I woke up, Sunday morning, exhausted. After we returned from the hospital, the night before, I packed really fast (read: I threw some stuff in an overnight bag). Needless to say, I forgot to bring all sorts of necessities, like a toothbrush.... (luckily, I did not forget anything that could not be replaced, like my meds).
I hoped to sleep on the busride. I purposefully sat next to someone I did not know, who looked kind of tired, so that I wouldn't be tempted to shmooze. Really.
I should have known better.
My seat-mate seemed so reticent and introverted that I felt obliged to try and make her feel more comfortable. We talked for a while; she relaxed and even smiled.
Then, I went to the front of the bus, to say "tefillat haderech" (prayer for travelers). Ever since my first retreat, I have been the one to say it on the busrides. On my way back to my seat, I had to stop and talk with friends. I mean, seriously, I could not just ignore them!
By the time I returned to my seat, we were almost there.
So much for sleeping on the bus!
When we arrived, the program started right away: Coffee and registration; greetings from Chaya Heller; and an introductory excersize with Jenny and Sarit (I was in Jenny's group).
Then there was a break. I would have liked to go swimming, but I was so tired. I decided to take a few minutes to sleep, even if I wouldn't be able to sleep for long.
Definitely the right choice, though it was tough to wake up. I think I only slept for 20-30 minutes.
The first workshop I attended, "Journey Into Yourself," started late. Fifteen minutes after the starting time, only about 10 out of 30 women were present. I felt that was enough time to wait and that we had reached "critical mass" (i.e. enough people to start). But the program organizers asked the discussion leader to wait a little longer. By twenty minutes after the starting time, I started feeling annoyed.
As many of you know, arriving on time and sticking to a schedule are not easy for me. Not only had I been exactly on time, but had I known they were going to start late, I could have really benefitted from an additional 20-30 minutes of sleep!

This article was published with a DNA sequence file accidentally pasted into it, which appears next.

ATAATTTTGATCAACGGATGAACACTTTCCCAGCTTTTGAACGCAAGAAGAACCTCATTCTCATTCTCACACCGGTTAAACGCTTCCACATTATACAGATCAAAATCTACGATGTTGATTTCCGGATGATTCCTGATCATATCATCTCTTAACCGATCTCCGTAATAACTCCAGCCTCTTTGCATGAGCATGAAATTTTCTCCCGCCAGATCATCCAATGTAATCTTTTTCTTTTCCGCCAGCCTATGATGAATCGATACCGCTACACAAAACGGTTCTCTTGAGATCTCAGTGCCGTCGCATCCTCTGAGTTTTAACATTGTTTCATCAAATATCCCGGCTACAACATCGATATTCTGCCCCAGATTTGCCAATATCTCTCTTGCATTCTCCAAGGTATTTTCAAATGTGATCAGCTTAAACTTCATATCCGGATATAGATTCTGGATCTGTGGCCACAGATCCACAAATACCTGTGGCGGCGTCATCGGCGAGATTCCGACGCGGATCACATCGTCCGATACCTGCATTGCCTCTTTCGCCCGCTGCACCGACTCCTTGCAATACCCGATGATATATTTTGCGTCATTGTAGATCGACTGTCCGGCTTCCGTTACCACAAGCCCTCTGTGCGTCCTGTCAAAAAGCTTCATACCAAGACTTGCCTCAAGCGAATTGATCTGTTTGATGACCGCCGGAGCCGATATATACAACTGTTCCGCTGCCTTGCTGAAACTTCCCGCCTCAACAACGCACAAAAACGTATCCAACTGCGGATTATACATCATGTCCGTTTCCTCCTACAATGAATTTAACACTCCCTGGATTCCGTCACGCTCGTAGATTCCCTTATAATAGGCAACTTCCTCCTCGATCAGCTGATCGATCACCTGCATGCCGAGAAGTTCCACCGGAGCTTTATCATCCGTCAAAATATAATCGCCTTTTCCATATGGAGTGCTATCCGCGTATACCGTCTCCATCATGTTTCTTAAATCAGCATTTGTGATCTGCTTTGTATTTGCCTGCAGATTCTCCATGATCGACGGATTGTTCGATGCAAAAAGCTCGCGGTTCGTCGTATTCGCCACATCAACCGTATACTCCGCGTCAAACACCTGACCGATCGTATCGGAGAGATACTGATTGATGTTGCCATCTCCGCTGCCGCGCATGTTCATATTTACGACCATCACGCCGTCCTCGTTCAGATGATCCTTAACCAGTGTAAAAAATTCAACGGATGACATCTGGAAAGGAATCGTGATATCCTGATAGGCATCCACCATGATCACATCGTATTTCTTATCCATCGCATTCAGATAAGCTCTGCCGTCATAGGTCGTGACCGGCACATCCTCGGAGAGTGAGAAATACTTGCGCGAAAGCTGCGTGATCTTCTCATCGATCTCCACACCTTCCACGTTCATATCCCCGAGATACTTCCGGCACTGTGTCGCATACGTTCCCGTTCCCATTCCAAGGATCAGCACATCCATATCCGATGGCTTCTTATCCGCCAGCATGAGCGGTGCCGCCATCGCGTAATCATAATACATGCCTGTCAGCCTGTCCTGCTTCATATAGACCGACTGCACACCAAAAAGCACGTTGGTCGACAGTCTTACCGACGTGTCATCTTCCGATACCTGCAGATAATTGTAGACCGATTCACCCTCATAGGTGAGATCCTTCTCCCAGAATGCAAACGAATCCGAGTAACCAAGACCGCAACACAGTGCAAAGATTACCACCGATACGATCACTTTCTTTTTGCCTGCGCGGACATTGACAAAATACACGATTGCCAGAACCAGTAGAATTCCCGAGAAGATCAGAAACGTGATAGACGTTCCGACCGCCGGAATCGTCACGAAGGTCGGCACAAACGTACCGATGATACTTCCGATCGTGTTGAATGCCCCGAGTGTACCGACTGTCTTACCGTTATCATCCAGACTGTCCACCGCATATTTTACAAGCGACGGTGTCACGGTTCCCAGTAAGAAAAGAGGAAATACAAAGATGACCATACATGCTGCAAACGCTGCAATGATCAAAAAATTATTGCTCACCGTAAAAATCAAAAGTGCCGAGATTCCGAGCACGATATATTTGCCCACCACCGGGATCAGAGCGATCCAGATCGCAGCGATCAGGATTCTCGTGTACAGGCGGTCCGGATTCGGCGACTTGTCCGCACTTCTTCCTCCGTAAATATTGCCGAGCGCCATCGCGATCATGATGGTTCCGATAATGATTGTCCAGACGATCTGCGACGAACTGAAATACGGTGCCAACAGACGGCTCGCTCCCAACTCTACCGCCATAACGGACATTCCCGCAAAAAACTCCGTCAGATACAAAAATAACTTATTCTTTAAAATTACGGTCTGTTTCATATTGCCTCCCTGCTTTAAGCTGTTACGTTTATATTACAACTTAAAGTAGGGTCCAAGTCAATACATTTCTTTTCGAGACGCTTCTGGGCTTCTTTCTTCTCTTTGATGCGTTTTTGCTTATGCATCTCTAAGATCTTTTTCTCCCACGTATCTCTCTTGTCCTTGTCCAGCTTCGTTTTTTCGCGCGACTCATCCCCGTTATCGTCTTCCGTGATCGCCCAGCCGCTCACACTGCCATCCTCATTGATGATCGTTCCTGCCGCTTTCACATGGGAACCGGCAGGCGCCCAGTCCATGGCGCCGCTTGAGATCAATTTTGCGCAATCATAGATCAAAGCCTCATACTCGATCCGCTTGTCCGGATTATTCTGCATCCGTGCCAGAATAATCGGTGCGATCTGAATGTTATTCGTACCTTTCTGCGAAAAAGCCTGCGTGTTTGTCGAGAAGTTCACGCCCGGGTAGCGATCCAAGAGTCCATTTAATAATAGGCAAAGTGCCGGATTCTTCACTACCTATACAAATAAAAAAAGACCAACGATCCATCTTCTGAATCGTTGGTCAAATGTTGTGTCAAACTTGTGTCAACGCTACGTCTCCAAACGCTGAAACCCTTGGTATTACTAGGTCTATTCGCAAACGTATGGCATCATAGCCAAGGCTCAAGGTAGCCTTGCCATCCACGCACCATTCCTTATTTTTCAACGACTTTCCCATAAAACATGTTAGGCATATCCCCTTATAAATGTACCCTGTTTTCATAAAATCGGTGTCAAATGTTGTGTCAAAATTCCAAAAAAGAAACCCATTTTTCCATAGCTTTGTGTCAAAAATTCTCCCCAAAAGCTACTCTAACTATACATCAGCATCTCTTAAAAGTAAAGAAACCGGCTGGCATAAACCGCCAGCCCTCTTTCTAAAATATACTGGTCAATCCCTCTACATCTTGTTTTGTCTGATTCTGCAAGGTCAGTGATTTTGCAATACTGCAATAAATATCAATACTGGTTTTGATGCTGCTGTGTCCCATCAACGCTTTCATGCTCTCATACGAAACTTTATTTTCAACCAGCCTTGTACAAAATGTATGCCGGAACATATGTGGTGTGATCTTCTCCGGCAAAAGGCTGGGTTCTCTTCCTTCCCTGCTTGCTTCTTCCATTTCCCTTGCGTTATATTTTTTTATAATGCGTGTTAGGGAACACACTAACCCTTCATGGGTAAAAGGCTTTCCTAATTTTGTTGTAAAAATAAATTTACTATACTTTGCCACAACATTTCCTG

I kept thinking of a shiur I attended recently. My husband and I were running late, and I felt certain the teacher would wait for us, because we were only a small group, and she knew we were coming. We arrived only a few minutes late, but she had already started. This made a strong impression on me. She demonstrated a serious respect for her time (and the time of her students). The contrast was striking.
Finally, the leader began the session. After her introduction, she spread out discussion cards, and we each chose two. It was very interesting to see the cards people chose and to hear their reasons why.
I chose a picture of a smiling young girl, looking through a window, with lots of green foliage behind her, and, inside, a lively lizard and two butterflies. The card evoked in me feelings of joy and youth, love of life, and a connection to my daughters (It's a long story, but the lizard is a family symbol for my eldest daughter).
By the end of the session, I had let go of my feelings of frustration. There were at least 20 women by then, and I felt I had a chance to start to get to know them. My connection to these women had begun.
After dinner, Noya Mandel (Hebrew link), a religious female stand-up comic, entertained us. If you ever get a chance, go see her! She is funny!!
After the show, several clusters of women hung around, talking.
Our little cluster was the last group to break up. My roommate and I headed back to our room and continued talking. As I mentioned in a previous post, when we dared look at the clock, it was 2:25 in the morning. We agreed that we really should go to sleep. Then, we talked for another 20 minutes, or so!
I suspect neither of us wanted the day to end.
Please daven (or send happy, healing thoughts) for RivkA bat Teirtzel.
With love and optimism,
Shlomo Katz Nigun of the Week (video)
1 day ago